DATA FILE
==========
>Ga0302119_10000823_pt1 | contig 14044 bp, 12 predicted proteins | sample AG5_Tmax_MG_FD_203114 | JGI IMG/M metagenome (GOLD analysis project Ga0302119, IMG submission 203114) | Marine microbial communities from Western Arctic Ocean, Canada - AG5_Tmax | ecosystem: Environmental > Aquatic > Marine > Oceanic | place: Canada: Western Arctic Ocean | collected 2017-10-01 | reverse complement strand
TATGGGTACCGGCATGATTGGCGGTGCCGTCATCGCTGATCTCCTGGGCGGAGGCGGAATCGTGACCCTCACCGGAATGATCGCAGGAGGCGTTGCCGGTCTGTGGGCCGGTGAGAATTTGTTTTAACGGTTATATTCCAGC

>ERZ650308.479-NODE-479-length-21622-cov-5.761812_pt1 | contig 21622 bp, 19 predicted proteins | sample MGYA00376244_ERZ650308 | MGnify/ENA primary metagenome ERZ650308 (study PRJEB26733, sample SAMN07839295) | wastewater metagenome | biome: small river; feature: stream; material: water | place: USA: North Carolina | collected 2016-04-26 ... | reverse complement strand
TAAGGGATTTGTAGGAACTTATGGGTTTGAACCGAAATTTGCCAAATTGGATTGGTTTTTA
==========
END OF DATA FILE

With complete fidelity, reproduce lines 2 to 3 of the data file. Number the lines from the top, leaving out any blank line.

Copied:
TATGGGTACCGGCATGATTGGCGGTGCCGTCATCGCTGATCTCCTGGGCGGAGGCGGAATCGTGACCCTCACCGGAATGATCGCAGGAGGCGTTGCCGGTCTGTGGGCCGGTGAGAATTTGTTTTAACGGTTATATTCCAGC

>ERZ650308.479-NODE-479-length-21622-cov-5.761812_pt1 | contig 21622 bp, 19 predicted proteins | sample MGYA00376244_ERZ650308 | MGnify/ENA primary metagenome ERZ650308 (study PRJEB26733, sample SAMN07839295) | wastewater metagenome | biome: small river; feature: stream; material: water | place: USA: North Carolina | collected 2016-04-26 ... | reverse complement strand